The vice-presidential debate Thursday might not change much in the polls, but it should provide more zingers than the first presidential debate did – and be a warm-up for Obama-Romney Round 2.
Gingrich chose New York City to announce plans to campaign all across the country next fall against Obama. He packed the rest of the day with fundraisers and meetings, including one with Donald Trump, who has sought to play a role in the Republican selection process.
Sarah Palin's Bus Tour to Nowhere is attracting a gaggle of reporters, much to the chagrin of the declared Republican candidates. How savvy is Sarah Palin in handling the media?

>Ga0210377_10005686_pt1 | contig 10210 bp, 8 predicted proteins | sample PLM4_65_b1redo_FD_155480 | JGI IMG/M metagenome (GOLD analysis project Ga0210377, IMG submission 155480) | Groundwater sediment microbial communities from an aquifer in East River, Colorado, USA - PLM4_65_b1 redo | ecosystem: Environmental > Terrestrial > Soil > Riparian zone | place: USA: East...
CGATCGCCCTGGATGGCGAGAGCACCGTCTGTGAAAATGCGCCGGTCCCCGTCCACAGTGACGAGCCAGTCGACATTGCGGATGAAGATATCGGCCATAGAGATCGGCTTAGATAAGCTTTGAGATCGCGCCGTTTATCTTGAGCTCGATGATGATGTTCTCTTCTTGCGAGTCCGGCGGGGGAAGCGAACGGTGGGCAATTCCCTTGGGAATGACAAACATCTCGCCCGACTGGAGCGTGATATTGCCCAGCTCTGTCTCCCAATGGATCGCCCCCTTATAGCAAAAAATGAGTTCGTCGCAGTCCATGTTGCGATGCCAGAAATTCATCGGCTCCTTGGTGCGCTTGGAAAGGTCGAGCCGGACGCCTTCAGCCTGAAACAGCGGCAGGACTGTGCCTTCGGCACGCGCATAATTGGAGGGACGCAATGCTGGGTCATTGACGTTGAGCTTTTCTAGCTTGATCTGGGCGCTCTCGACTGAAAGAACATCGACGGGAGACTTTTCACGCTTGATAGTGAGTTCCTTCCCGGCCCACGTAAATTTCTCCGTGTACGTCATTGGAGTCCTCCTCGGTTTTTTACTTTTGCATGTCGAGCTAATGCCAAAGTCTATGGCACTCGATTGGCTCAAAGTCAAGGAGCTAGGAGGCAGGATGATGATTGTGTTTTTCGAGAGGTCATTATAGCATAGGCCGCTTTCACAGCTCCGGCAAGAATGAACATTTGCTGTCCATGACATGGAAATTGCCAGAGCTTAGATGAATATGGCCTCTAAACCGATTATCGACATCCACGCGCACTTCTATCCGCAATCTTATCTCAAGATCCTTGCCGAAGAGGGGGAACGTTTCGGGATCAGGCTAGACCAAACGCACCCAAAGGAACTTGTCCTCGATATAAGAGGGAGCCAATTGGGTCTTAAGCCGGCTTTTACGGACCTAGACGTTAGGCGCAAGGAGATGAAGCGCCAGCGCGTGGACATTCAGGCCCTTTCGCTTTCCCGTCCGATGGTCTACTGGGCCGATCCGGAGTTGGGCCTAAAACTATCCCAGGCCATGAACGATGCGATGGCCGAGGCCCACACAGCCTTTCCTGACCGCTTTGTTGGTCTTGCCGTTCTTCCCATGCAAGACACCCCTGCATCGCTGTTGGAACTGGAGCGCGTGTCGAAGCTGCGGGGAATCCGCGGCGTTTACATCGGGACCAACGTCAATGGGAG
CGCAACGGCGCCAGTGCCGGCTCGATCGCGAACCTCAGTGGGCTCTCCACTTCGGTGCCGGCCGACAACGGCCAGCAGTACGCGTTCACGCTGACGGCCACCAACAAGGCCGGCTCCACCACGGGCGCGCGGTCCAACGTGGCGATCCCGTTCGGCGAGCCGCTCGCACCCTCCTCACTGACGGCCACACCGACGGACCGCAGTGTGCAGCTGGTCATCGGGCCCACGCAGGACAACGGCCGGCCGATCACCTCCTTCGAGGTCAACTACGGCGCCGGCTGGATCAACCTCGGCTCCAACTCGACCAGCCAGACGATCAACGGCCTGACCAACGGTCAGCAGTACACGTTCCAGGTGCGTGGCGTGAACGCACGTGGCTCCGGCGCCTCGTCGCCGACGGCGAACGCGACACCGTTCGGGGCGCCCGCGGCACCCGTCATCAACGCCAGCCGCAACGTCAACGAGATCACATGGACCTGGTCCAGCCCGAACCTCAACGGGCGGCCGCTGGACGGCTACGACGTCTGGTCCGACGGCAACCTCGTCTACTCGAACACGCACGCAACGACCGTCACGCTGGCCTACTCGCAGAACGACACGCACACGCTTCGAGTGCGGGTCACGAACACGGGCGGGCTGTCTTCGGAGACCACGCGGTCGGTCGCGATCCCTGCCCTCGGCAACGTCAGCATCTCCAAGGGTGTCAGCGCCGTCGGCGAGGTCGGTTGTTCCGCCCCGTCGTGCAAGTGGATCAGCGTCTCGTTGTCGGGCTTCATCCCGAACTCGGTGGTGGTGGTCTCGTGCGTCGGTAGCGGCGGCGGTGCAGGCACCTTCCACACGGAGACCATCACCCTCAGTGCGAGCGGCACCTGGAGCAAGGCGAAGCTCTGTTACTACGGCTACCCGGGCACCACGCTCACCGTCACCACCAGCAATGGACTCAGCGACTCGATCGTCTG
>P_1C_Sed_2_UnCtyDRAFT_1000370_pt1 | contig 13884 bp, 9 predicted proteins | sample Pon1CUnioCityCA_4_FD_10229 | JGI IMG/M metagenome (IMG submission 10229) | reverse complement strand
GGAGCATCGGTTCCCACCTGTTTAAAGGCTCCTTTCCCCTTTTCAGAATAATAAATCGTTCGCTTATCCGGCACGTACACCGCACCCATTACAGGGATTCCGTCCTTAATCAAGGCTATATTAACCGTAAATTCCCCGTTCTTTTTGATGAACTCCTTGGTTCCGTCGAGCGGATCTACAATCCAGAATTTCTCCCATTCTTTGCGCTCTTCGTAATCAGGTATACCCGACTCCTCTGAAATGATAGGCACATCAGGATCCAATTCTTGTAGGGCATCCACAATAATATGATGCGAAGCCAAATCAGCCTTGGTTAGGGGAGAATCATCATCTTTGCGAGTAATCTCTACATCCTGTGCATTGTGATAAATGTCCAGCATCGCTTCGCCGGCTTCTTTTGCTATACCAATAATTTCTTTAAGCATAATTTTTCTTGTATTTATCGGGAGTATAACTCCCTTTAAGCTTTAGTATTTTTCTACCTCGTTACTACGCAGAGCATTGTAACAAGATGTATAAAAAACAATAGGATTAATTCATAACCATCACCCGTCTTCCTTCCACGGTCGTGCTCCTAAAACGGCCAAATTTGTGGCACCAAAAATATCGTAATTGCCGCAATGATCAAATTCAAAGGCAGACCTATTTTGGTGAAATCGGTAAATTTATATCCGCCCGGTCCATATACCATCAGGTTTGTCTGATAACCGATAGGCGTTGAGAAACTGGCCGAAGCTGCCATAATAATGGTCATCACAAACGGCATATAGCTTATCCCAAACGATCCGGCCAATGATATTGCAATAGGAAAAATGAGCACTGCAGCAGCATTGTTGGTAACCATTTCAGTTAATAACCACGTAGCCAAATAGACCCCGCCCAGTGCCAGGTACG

Captain Kirk never said "Beam me up, Scotty!" Ilsa Laszlow never said, "Play it again, Sam," and Sherlock Holmes never said, "Elementary, my dear Watson." But these misquotes remain firmly lodged in the public consciousness, even though they appear nowhere in the original works. The same is true for things "said" – that is, widely attributed to, but not actually said – by political figures. Sometimes a misquote is cooked up by opponents or parodists as a way of discrediting or mocking the figure. Sometimes a line is attributed to a widely admired person as a way of making it sound more authoritative, like when someone co-signs a loan. And sometimes it's just a mistake. Here are 10 of the most widely believed – but completely bogus – things ever "said" by political figures.